Hydrogen is an important element to decarbonising aviation and reaching net zero by 2050. To that end, the UK Government this week unveiled their Hydrogen Strategy, a roadmap to drive investment in hydrogen technology and enable the uptake of hydrogen in innovative and exciting technologies that form part of the mix that will be needed to reach net zero.

The strategy targets total output of 5GW of low carbon hydrogen capacity by 2030, achieved through the production of two types of hydrogen – ‘green’ hydrogen, generated from water, and ‘blue’ hydrogen, which captures and stores the carbon produced in the generation of hydrogen. Also included in the strategy is a consultation on the design of the Net Zero Hydrogen Fund, £240m of funding to incentivise the scaling up of hydrogen production.

Hydrogen has a role to play in the UK’s Jet Zero ambitions that will help us reach net-zero aviation emissions in the UK by 2050 and power new generations of aircraft. Pioneering capabilities exist across the UK from high-tech propulsion technology and precision engineering to wings of the future, fuel systems and power electronics. The industry has a clear and credible plan on how to achieve this, through:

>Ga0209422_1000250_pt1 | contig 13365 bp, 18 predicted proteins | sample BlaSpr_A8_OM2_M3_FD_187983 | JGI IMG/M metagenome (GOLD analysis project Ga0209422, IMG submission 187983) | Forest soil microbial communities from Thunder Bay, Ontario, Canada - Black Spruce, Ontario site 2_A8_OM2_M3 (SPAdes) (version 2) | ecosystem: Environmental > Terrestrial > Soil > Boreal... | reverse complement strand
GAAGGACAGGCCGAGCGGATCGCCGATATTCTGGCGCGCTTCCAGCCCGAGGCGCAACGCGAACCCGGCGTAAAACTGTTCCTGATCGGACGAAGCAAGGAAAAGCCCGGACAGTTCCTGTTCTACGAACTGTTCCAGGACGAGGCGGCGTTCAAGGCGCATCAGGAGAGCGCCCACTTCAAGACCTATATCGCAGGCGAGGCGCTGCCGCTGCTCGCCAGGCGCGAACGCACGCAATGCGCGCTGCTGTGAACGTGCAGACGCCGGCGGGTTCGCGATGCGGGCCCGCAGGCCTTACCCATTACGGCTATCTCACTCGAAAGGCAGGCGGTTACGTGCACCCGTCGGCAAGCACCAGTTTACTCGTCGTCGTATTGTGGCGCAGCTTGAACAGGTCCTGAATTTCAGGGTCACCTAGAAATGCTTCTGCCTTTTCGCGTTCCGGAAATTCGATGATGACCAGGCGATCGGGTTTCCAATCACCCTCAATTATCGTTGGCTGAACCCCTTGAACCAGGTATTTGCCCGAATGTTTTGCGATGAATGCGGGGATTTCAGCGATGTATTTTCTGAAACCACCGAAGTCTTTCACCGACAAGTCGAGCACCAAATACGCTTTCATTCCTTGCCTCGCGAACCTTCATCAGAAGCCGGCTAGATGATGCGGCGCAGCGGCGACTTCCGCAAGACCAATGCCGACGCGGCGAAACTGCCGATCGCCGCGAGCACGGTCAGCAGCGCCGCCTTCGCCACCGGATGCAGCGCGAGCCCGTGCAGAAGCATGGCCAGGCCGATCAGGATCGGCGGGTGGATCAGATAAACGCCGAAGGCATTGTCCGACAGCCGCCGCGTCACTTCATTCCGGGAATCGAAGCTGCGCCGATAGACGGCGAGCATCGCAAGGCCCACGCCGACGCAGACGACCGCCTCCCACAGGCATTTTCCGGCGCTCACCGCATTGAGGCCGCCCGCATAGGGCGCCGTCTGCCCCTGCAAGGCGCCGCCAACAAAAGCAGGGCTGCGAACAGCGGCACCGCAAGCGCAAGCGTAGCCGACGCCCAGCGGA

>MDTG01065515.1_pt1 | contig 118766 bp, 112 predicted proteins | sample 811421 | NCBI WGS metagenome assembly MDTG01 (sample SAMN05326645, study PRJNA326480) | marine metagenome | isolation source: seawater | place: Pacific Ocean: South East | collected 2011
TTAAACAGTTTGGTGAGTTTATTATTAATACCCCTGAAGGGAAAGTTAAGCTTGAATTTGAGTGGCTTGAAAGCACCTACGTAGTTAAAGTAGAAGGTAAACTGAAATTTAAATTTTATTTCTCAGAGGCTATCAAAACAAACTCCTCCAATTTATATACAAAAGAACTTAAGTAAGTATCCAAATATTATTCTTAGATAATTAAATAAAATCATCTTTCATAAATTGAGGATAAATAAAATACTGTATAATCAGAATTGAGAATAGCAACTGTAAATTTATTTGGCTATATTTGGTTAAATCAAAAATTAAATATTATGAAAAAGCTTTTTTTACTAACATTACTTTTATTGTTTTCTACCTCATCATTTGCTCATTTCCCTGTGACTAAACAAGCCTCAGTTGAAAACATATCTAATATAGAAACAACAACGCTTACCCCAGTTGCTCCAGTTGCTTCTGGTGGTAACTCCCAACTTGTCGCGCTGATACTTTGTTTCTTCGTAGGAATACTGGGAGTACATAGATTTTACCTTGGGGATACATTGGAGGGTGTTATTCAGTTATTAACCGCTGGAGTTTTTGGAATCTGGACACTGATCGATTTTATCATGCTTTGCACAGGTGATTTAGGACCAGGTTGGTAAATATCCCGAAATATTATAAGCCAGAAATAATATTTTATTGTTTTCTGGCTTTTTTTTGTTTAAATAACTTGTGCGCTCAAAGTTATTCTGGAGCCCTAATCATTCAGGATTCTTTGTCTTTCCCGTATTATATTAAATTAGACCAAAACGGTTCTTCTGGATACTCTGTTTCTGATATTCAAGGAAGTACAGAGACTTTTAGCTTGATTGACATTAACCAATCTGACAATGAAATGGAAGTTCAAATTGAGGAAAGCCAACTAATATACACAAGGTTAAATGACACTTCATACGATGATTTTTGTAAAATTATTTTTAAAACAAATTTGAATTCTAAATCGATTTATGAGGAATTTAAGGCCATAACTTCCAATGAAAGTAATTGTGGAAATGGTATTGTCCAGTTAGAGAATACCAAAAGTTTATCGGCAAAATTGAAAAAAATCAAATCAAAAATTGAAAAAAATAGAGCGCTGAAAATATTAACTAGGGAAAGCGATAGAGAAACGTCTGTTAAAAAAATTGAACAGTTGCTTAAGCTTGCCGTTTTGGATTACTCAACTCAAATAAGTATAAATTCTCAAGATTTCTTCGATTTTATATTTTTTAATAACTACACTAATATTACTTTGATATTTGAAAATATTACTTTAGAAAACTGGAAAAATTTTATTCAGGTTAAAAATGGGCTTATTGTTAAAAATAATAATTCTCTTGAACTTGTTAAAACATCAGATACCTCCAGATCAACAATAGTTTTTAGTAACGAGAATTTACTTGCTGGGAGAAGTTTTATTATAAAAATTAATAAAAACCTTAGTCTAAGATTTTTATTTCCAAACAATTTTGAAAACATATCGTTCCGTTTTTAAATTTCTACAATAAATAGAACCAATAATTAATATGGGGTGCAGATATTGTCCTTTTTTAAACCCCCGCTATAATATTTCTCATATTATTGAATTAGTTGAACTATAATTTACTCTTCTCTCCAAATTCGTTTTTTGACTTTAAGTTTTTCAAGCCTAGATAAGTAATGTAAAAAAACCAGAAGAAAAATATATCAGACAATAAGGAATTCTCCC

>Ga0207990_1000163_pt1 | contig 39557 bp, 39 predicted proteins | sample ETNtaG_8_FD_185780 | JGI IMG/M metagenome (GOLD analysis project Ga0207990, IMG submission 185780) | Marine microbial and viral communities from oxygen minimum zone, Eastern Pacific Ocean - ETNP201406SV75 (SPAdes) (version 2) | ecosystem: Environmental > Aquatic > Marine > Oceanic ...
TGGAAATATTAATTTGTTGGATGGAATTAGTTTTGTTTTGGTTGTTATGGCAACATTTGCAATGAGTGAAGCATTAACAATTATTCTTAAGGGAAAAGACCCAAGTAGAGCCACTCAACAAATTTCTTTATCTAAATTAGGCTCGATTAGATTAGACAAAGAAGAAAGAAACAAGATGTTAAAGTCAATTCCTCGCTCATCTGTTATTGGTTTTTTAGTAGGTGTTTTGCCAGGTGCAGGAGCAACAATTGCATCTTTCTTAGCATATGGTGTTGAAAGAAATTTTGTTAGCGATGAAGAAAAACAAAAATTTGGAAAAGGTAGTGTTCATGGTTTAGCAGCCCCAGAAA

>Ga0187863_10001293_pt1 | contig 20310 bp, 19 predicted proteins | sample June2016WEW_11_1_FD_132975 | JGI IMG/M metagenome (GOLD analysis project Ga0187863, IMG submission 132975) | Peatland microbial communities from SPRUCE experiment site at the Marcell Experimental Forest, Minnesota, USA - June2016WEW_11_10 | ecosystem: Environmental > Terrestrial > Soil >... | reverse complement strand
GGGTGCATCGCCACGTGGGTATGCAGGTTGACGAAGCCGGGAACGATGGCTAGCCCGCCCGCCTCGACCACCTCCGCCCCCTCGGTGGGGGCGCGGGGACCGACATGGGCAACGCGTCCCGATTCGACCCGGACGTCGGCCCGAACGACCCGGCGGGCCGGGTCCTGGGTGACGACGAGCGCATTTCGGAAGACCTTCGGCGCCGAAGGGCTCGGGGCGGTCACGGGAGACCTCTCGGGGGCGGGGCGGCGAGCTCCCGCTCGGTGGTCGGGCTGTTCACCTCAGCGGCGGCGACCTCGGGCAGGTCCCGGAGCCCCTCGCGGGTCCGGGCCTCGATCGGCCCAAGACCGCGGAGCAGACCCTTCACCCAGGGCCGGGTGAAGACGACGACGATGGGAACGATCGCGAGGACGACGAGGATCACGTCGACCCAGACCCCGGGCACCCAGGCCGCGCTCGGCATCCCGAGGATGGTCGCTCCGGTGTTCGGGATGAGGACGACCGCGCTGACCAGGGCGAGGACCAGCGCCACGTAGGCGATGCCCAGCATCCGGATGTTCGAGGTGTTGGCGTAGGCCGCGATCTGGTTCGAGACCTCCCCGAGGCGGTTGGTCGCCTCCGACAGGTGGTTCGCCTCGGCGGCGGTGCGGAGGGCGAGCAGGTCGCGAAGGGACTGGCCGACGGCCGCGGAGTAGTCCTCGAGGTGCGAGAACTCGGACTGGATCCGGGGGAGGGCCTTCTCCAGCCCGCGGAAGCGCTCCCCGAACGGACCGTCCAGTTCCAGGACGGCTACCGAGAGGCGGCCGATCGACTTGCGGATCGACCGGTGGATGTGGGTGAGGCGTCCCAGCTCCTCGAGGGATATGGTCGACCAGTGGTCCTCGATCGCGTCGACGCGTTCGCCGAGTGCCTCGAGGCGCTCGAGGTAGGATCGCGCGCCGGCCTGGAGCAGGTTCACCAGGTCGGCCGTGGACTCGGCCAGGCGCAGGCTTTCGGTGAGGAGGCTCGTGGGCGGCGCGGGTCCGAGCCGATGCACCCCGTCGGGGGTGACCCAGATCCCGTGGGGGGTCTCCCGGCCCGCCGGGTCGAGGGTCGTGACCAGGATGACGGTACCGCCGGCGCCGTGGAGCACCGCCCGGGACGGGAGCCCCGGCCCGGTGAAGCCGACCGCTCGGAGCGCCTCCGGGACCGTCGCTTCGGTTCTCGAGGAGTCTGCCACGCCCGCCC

• Continued development of state-of-the-art aircraft and engine designs in a relentless pursuit of near-term fuel efficiency improvement and CO2 reduction.
  • Increase use of sustainable, alternative aviation fuels to deliver significant emission reductions over both the short and long-term.
  • Radical and disruptive third generation new aircraft and propulsion technologies to move into the age of zero-emission flight, exploring the power of hydrogen and electricity.

UK aerospace is already in a strong position for the development of hydrogen technologies. Companies such as Airbus and ZeroAvia are developing next-generation aircraft powered in part by hydrogen, and the Aerospace Technology Institute is supporting hydrogen projects across the UK, including the H2Gear led by GKN Aerospace. There could be significant potential for hydrogen in aviation, but successfully unlocking the sustainable benefits requires a long-term commitment from Government; collaboration between industry and the Government is the most effective way to reach net zero as soon as possible.

This week’s strategy is a welcome step in the right direction to developing a hydrogen industry that can generate jobs and investment across the country. Supported by sufficient investment, an innovative regulatory regime, and collaboration with industry, hydrogen can play a significant role in the long-term decarbonisation of aviation in the UK.